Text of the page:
Gags fall flat in 'Curb' season finale

Friday, December 8, 2017 - 12:48pm

Even then, I knew I was never going to forget that moment.

It was the first week of my freshman year of high school, and the “Entourage” series finale had just premiered. After witnessing my first Ari Gold (Jeremy Piven, “Old School”) tantrum three years earlier, I had begun following the show religiously, relishing in its blend of crass humor and Hollywood glamor. I’d been looking forward to the finale all day, believing that it would offer me a timely opportunity to bid farewell to Vince (Adrian Grenier, “Drive Me Crazy”) and the guys. Yet, as I remained huddled on the far corner of our peeling brown sofa, I couldn’t shake the overwhelming sense of emptiness and disappointment that I felt.

While some of this sentiment can be attributed to the fact that “Entourage”’s last season was roughly as good as gas-station sushi, it was also a reflection of the emotional power of television finales. The mere knowledge that your favorite characters are exiting stage right for the final time is utterly depressing, and it renders seemingly any series finale inadequate, though “Breaking Bad” would beg to differ.

This same feeling creeped into my brain again this past Sunday evening as I wrapped up the ninth season finale — which is likely the show’s finale — of “Curb Your Enthusiasm.” Draped in the darkness of my pitch-black room once the finale ended, I mindlessly read the end credits appearing across my screen and re-played the most memorable “Curb” scenes in my head. Unlike “Entourage,” “Curb” had turned in a solid, if unspectacular, finale, but even a few funny scenes and Larry David-isms (“Seinfeld”) couldn’t assuage the mental void developing within me.

Continuing the precedent established earlier in its ninth season, “Curb”’s finale features incredible guest cameos who shine within their niche roles. Playing “one of the best company managers in the fuckin’ country,” Nick Offerman (“Parks and Recreation”) does well as a comedic straight-man. Offerman particularly excels as a foil to Lin-Manuel Miranda (“Mary Poppins”), who reprises his hilarious role as the vain, demanding star of David’s Fatwa! The Musical. Additionally, “Curb”’s finale entails funny yet restrained performances by Casey Wilson (“Happy Endings”) and F. Murray Abraham (“Amadeus”). I’m amazed that “Curb” was able to get such renowned character actors in Miranda and Abraham to join the series for a couple episodes, but I think that speaks to the show’s almost universal acclaim and appeal in our emerging cringe culture.

Despite its plethora of talented guest stars, many of the gags in “Curb”’s finale fall flat. Relying a distracting big-breasted woman for much of its jokes, “Curb” resorts to rather cheap, dumb gags and references to past hilarious scenes for its humor. This decision feels entirely uninspiring and almost lazy, which is disappointing considering that this is a problem “Curb” has struggled throughout its so-called revival season.

Although its humor is not strong, “Curb”’s finale provides a fitting sense of closure. Rather than go "The Sopranos"'s infamous route, “Curb”’s finale doesn’t offer much room for ambiguity and quietly and effectively wraps up many of the series’ plot points. After the show’s penultimate episode concluded its “fatwa” storyline — which was long overdue — the finale finished off its corresponding Fatwa! The Musical bit. Alongside this ending, the finale gave viewers Sammi Greene’s (Ashly Holloway, “The Polar Express”) wedding as closure for her and the rest of the Greene family. Yes, a wedding scene in a series finale is entirely cliché, but let’s ignore that for now.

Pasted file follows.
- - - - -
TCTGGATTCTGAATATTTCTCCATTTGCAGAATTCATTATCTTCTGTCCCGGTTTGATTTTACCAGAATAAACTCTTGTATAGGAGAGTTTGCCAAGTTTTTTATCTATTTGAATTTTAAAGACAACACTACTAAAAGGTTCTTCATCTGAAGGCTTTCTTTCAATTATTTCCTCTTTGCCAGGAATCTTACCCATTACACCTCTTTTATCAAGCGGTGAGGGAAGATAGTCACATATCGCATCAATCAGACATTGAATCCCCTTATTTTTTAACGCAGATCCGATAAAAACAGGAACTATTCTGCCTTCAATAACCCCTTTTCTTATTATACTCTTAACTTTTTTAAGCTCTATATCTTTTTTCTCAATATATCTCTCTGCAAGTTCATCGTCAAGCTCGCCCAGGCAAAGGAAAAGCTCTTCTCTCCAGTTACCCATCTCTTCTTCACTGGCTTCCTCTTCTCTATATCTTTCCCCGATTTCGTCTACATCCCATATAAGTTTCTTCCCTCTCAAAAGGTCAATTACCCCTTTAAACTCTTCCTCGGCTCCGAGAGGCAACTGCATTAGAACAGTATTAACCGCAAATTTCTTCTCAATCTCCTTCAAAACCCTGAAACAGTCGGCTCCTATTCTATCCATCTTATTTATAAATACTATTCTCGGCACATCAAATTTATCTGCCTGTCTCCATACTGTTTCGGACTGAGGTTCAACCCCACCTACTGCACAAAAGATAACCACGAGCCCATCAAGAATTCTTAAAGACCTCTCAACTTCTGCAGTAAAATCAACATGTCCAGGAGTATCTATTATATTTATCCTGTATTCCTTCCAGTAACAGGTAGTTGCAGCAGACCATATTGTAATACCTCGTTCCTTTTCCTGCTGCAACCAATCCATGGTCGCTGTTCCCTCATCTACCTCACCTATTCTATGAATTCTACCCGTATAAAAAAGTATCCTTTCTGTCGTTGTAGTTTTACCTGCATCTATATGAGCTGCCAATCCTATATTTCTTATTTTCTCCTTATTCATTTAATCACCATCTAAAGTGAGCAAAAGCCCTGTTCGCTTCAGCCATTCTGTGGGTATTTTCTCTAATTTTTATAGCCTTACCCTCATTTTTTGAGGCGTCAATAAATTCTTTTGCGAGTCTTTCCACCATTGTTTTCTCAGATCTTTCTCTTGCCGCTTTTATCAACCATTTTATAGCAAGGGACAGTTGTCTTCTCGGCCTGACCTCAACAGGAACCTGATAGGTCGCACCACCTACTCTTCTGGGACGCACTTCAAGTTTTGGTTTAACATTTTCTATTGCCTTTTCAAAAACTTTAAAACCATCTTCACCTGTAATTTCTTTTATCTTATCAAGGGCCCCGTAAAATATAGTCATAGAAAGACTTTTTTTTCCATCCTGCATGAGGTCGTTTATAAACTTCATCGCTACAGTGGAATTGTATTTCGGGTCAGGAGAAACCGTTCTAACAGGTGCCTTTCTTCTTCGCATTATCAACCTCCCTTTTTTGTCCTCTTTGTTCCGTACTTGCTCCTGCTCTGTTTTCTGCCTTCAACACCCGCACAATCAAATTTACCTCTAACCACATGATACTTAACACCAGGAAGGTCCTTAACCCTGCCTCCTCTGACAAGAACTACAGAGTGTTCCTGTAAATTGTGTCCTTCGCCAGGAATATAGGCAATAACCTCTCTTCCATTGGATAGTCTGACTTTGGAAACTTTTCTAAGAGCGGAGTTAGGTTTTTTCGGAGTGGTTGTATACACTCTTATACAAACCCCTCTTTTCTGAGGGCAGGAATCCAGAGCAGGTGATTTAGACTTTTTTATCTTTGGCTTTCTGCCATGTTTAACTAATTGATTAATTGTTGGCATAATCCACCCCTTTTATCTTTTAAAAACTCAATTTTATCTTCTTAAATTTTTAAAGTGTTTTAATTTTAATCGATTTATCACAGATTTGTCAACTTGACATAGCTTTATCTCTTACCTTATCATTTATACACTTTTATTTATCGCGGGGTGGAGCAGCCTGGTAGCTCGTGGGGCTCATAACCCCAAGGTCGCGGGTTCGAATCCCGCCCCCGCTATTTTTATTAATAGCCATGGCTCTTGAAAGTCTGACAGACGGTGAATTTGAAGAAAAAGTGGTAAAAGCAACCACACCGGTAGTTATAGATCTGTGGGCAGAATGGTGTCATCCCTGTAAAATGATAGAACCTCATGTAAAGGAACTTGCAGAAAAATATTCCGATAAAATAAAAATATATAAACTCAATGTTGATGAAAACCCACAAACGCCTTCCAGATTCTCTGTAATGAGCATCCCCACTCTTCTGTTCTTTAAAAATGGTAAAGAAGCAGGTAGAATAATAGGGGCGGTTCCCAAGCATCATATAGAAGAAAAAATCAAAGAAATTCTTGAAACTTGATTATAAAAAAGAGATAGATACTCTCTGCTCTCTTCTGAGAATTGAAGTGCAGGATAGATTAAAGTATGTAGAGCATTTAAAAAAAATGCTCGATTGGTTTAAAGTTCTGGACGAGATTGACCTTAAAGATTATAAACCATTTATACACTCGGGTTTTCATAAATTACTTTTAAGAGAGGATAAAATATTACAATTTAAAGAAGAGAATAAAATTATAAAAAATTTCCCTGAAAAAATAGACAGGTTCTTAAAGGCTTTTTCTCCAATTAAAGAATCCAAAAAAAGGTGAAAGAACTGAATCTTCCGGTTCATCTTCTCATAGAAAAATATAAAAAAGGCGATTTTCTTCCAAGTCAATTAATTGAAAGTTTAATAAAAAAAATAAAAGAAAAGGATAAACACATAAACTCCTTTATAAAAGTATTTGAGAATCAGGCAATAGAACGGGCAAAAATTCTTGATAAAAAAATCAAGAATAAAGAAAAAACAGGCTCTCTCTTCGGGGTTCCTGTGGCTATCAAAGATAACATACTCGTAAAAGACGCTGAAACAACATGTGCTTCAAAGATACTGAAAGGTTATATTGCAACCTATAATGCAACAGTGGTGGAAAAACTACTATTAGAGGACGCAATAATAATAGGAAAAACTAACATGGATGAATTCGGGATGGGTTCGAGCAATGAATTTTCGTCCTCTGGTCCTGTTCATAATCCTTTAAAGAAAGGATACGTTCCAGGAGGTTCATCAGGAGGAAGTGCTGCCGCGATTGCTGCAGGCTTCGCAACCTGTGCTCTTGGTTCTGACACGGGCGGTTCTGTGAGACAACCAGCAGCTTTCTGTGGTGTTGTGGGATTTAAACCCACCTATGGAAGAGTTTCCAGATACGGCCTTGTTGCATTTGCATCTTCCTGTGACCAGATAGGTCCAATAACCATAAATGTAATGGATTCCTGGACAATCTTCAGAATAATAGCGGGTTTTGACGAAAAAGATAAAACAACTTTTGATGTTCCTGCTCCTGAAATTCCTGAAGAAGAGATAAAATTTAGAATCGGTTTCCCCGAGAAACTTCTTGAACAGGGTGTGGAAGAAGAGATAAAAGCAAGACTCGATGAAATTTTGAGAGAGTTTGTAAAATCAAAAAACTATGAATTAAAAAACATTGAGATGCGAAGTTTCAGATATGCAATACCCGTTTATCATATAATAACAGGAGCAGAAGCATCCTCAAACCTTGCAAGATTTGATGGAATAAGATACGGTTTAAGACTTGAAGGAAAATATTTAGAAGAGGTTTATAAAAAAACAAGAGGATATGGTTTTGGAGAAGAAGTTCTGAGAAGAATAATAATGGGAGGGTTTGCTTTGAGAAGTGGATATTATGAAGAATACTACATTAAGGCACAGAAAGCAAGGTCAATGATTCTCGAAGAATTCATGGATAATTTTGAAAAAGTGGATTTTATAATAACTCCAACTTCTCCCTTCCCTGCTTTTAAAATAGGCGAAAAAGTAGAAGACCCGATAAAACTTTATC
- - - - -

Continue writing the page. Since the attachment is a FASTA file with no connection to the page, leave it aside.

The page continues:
As a longtime “Curb” loyalist, I was especially drawn to the wedding scene since it symbolized the series’ growth over the past 17 years. Sammi originally appeared on the show as a child, gradually transitioning from a punch-line to a legitimate comedic force herself. The visual contrast between Sammi in this finale — a mature woman decked out in a wedding gown — and in her initial episode “The Doll,” in which she was a child whose clothes were undoubtedly chosen for her by her parents, served as a gentle reminder of how much both society and the cast itself have changed over the course of “Curb”’s run.

While the wedding scene was well-written, much of “Curb”’s is dragged down by its meandering pace. “Curb” works at its best when it is concise, with most episodes clocking in around 30 minutes. However, the finale entirely disregarded that formula in favor of a winding 50-minute epic. Due to this length, much of the series’ jokes feel telegraphed and predictable, as audiences can easily recognize their structure coming together over the course of such an extended finale. As a distinctively non-funny person, it was disappointing to realize that even I, of all people, could see the episode’s gags coming.

Although the finale for “Curb” represents one of the series’ comedic misses, I found myself constantly checking the episode’s timer. I knew that, once the episode wrapped, I would be left with a gaping emotional void in my life — I had followed the show for six years, it couldn’t end now, I said silently to myself. Lo and behold, the finale did in-fact end, and it appears “Curb” is no longer. Still, I took some comfort in the fact that, over the past 17 years, the series has cemented its role in our culture. David may be gone, but he — in all of his "eh," stare-down, cringe-worthy glory — will not be forgotten.